Craig Aaron, the organization's managing director, told SF Weekly that the number of potential Googlers who'd signed the petition was "in the hundreds." This was reiterated by spokeswomen Yolanda Hippensteele and Jen Ettinger.
But ostensible Google workers didn't exactly have to submit a DNA sample or CV to stake their claim to employment at the Bay Area Internet mammoth. On the petition is a box reading "Are you now, or have you ever been a Google employee?"
Ettinger told SF Weekly her organization was in the process of "vetting and verifying" the names of all those who filled out "yes," an operation that will take an indefinite amount of time. But even if all of those names do check out, this classification was broader than initially sold to the public. For a former Google employee to take a stand against the company's actions is not exactly the same as a current worker doing so. What's more, many former employees likely see the Google-Verizon proposal differently than current staff. One of the main complaints "Save the Internet" has about the proposed Google-Verizon pact is that it would lead to fabulously wealthy companies such as Google being able to buy more favorable treatment from internet providers, which would lead to consumers abandoning smaller companies which don't have the cash to play that game.
A number of former Googlers who have left the fold are now likely working for or with smaller companies and/or start-ups.
Ettinger told SF Weekly it isn't certain if the names of the purported Google workers who signed the petition will be made public. But, even if they are, former Google employees we reached said signing such a petition likely won't lead to retribution from company management.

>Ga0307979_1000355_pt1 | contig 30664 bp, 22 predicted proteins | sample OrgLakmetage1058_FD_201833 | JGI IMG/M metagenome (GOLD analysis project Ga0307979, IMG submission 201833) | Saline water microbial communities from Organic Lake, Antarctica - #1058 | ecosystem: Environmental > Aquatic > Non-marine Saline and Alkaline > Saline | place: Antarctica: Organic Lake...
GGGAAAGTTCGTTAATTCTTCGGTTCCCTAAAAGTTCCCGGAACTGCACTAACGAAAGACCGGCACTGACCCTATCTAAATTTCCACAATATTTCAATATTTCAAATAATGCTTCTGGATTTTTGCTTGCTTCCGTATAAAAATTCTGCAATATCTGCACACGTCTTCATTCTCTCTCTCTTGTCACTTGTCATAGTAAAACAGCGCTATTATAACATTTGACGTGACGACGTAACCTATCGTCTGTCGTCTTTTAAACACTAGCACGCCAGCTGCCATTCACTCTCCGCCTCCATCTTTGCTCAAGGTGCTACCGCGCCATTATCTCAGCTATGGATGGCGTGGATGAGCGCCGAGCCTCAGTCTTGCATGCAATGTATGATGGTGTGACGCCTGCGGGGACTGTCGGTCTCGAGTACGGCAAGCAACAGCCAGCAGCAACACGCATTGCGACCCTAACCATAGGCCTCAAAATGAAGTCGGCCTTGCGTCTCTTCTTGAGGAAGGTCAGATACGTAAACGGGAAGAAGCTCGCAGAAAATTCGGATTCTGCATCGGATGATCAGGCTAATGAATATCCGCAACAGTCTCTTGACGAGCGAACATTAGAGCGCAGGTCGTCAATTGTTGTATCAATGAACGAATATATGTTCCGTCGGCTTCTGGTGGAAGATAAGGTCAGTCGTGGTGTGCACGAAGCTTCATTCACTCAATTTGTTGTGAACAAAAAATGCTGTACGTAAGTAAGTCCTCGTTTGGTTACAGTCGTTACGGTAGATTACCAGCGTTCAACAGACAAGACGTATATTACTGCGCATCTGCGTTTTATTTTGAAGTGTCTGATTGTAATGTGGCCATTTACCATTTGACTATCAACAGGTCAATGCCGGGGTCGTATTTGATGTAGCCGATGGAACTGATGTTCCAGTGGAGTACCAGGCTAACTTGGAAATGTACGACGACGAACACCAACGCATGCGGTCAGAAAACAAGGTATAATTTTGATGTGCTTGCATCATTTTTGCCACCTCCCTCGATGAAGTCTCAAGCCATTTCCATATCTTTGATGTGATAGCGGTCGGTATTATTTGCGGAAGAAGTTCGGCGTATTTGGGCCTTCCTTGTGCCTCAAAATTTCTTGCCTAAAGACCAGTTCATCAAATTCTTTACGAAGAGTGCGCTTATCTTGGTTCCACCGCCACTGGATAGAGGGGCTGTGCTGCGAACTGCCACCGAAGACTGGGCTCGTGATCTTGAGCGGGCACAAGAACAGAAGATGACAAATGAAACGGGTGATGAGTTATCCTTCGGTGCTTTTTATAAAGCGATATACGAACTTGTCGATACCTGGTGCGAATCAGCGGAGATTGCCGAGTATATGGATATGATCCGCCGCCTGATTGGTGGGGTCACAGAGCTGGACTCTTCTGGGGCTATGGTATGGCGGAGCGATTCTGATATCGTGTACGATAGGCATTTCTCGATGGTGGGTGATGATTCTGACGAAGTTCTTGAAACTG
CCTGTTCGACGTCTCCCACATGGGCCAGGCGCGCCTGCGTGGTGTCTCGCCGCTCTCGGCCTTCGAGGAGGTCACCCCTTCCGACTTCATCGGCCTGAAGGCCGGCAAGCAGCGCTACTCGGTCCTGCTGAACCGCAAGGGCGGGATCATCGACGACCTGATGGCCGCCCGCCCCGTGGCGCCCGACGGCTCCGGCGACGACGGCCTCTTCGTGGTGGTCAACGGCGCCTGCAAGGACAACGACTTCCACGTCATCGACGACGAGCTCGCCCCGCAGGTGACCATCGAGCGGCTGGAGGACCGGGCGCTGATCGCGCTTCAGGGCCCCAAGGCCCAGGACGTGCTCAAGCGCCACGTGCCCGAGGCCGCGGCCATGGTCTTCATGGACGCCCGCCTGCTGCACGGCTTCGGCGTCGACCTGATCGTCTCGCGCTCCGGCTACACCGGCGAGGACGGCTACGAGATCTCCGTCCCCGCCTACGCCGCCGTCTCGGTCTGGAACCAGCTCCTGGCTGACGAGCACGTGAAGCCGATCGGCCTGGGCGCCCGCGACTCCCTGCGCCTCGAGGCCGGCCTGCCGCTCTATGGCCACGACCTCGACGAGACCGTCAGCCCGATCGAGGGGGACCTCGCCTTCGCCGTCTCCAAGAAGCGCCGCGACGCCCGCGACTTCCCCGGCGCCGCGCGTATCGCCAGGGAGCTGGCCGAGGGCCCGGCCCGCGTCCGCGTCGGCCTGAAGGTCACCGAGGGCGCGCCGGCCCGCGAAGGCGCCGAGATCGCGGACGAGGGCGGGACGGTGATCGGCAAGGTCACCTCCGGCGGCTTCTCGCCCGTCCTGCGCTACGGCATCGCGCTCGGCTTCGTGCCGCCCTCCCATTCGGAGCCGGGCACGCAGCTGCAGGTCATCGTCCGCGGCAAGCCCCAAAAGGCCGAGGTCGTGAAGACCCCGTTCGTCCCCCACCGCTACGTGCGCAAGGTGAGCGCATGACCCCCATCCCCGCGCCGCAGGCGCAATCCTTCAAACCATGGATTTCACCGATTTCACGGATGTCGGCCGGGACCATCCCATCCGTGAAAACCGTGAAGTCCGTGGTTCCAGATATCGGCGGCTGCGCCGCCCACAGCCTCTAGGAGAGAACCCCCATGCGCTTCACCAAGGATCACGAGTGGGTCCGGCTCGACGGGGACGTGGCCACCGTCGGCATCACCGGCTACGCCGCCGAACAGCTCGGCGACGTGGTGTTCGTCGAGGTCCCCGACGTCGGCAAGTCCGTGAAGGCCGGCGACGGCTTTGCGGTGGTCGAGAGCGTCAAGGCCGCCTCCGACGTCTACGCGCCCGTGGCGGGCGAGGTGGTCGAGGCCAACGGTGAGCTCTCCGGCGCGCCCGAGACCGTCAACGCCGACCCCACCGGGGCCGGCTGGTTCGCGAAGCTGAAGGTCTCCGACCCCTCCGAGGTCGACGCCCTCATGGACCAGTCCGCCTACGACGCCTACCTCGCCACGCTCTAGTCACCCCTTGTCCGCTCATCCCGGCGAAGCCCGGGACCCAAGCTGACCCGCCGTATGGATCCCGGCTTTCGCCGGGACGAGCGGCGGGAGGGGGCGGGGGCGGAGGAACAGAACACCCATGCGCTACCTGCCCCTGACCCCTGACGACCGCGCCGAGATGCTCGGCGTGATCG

"As far as organizations of 20,000 people go, Google is a pretty transparent place," says one former longtime employee. "Every Friday, either Larry or Sergey" -- company founders Larry Page and Sergey Brin -- "or some subset of upper management gets in front of everybody and says 'What are your questions?' Everything is fair game."
Those discussions have been about such lofty subjects as net neutrality and internecine issues including "lack of water bottles -- when someone removed some SmartWater, it was like a coup! ... I haven't seen anything so formal as an online petition, but my impression would be that this isn't that surprising or scandalous, internally at least."
Of course, the company might look less favorably on public dissent -- if you're an old fuddy-duddy.
Follow us on Twitter at @TheSnitchSF and @SFWeekly